If I made an offer on a house but found out that the house doesn’t have a permit for a converted garage, can I withdraw the offer?

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If I made an offer on a house but found out that the house doesn’t have a permit for a converted garage, can I withdraw the offer?

I made an offer a house for $190,000; the seller accepted the offer. Now that inspections have been completed, I find out that the house is need of extensive repairs and doesn’t have a permit for an extra room that was converted from a garage. I want to withdraw my offer. What are my rights?

Asked on May 21, 2016 under Real Estate Law, Nevada

Answers:

SJZ, Member, New York Bar / FreeAdvice Contributing Attorney

Answered 5 years ago | Contributor

As to repairs: that only gives you a right to withdraw if the contract contained an "inspection contingency" or similar clause or provision giving you the right to terminate the transaction if you find damage or a need for repairs. If there is such a provision, then you can withdraw according to what it says--generally, such provisions require you to give the seller a chance to make the repairs, but that's simply what they generally say: you need to follow what the term in *your* contract says.
As to the converted room: that very likely will allow you out of the contract IF the seller cannot, quickly correct the deficiency and get the permit. If only problem, for example, was a lack of a final inspection, failure to pay some permitting cost, or failure to turn in some final paperwork and the seller now can do that, then the lack of a permit is not a "material" breach of the contract or fraud because the problem can be and will be corrected.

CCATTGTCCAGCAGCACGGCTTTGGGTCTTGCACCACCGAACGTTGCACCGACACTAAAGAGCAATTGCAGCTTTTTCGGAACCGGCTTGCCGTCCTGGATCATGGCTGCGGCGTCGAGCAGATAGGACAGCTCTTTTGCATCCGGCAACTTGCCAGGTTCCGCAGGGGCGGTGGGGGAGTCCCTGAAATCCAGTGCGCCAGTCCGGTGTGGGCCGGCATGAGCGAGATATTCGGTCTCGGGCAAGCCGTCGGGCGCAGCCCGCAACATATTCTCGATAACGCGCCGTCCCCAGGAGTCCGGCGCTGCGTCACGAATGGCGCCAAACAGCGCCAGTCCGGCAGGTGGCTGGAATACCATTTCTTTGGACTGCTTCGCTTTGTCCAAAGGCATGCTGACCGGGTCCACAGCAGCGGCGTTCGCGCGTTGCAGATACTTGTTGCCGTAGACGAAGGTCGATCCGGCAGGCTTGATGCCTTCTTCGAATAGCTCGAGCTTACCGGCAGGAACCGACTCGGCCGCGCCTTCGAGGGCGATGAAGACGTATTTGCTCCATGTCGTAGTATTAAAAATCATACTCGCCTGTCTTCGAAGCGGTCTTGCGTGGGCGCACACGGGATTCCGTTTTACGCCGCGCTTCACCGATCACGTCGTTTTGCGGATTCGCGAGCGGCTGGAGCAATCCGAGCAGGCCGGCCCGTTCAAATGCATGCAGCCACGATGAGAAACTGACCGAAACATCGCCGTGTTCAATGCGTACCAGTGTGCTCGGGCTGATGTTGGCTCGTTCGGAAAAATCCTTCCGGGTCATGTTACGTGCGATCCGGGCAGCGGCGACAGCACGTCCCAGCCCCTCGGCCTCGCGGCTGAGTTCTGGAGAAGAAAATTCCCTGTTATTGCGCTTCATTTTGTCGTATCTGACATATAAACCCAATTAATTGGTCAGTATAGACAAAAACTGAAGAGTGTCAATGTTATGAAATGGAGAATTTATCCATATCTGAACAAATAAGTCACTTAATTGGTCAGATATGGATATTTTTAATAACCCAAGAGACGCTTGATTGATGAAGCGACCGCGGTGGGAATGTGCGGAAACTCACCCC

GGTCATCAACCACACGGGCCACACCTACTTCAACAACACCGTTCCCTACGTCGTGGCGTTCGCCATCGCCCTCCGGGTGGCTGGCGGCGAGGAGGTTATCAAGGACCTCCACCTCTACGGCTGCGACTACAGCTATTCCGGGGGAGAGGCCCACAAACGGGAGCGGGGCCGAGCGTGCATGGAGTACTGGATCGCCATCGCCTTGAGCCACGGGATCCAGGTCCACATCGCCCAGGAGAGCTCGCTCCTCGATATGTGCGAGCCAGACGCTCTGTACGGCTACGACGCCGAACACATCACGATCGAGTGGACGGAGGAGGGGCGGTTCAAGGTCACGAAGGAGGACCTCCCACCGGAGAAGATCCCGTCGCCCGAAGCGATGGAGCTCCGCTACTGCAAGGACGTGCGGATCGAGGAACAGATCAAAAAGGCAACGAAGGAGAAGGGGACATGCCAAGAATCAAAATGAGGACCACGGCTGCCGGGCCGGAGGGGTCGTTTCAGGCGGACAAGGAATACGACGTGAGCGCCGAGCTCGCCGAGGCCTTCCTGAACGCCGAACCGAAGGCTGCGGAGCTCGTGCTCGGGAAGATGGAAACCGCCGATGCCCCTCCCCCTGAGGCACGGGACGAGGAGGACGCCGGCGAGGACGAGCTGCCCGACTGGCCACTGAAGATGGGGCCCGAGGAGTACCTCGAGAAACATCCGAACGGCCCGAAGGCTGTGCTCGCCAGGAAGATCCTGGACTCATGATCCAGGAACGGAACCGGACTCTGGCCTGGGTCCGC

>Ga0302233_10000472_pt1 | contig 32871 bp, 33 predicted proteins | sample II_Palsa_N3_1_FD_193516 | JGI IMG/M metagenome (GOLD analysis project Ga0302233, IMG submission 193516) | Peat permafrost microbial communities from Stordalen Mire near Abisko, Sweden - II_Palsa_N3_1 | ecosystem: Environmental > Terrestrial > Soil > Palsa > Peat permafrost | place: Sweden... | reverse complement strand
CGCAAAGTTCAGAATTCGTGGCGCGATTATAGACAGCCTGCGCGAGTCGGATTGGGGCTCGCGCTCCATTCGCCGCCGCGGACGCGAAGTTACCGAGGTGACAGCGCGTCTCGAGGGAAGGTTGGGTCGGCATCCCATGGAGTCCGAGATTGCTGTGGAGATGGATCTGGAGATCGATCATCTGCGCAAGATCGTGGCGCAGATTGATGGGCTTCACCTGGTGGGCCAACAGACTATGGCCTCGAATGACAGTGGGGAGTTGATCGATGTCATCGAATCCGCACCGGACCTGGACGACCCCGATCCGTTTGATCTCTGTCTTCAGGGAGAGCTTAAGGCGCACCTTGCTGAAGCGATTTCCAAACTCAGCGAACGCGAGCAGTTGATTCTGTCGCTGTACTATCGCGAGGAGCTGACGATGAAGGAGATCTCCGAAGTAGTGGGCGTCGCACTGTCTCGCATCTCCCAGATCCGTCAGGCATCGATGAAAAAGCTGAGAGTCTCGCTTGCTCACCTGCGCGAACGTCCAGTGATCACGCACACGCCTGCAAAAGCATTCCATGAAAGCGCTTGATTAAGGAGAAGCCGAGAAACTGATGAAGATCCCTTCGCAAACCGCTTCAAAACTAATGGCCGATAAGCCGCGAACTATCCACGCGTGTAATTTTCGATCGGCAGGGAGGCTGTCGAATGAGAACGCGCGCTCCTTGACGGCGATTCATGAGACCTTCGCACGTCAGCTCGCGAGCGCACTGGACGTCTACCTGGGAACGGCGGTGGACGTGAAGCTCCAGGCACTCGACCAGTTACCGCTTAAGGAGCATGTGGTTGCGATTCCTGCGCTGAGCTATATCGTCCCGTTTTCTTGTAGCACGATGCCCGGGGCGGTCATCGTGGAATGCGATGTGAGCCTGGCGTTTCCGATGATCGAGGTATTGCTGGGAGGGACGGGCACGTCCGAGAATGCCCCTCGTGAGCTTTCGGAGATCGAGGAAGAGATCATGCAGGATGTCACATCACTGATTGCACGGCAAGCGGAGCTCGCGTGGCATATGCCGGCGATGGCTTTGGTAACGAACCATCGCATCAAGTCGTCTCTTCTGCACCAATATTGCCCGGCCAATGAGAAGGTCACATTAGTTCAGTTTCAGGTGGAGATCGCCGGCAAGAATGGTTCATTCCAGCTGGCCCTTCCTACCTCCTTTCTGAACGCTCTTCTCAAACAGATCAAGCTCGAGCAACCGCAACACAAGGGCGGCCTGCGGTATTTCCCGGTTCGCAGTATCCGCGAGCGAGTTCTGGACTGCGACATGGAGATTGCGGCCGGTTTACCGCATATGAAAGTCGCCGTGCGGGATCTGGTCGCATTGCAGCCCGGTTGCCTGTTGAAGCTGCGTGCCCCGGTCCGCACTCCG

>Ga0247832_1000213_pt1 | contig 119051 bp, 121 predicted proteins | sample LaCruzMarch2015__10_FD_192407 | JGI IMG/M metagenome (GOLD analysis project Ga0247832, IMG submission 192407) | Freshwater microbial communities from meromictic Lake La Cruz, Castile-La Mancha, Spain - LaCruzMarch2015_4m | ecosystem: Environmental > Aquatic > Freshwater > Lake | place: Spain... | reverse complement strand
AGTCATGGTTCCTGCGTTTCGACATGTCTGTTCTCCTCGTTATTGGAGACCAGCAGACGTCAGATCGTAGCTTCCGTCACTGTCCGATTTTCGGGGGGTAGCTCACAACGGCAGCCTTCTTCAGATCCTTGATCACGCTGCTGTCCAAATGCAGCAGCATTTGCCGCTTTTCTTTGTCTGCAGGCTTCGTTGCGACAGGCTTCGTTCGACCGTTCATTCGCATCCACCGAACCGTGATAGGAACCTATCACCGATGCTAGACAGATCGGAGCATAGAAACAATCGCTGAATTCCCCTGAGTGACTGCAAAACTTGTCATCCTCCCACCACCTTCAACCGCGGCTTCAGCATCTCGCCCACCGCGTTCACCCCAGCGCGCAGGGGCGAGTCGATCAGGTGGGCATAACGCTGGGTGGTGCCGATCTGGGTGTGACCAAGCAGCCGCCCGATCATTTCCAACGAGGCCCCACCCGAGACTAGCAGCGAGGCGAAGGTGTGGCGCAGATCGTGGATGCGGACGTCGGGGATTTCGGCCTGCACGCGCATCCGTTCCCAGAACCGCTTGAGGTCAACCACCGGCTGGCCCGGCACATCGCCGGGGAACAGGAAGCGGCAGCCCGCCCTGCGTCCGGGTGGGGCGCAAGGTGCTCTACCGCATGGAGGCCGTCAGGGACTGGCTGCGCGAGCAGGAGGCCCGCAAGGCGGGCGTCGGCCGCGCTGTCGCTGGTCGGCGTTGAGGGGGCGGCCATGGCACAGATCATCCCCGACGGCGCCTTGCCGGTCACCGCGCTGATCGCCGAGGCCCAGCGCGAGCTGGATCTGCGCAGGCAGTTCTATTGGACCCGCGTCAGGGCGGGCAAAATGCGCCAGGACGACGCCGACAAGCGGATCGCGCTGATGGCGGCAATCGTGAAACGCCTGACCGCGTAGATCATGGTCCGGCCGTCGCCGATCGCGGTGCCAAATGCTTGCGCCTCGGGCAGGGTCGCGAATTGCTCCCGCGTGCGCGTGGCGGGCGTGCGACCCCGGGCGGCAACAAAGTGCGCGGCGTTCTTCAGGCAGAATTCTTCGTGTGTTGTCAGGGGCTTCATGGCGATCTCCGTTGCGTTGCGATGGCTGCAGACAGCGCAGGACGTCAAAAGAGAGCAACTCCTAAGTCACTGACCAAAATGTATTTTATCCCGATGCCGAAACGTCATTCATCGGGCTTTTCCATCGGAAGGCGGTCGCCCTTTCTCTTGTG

But if the problem cannot be corrected at all (it's simply illegal) or can't be reasonably corrected before the closing date (e.g. the room would have to be extensively rebuilt to code, permits applied for, etc., all of which will take a great deal of time), then you should be able to get out of the contract on two different theories:
1) Material (or important) breach of contract: you agreed to buy a home with a certain number of rooms--but the home is lacking one (an illegal room doesn't count).
2) Fraud: the seller represented that he could sell you a home with certain number of rooms, and implicitly represented that everything was legal (unless stated specifically to the contrary, home sales are always with the implicit representation that all rooms, renovations, etc. are permitted) but that representation was false.


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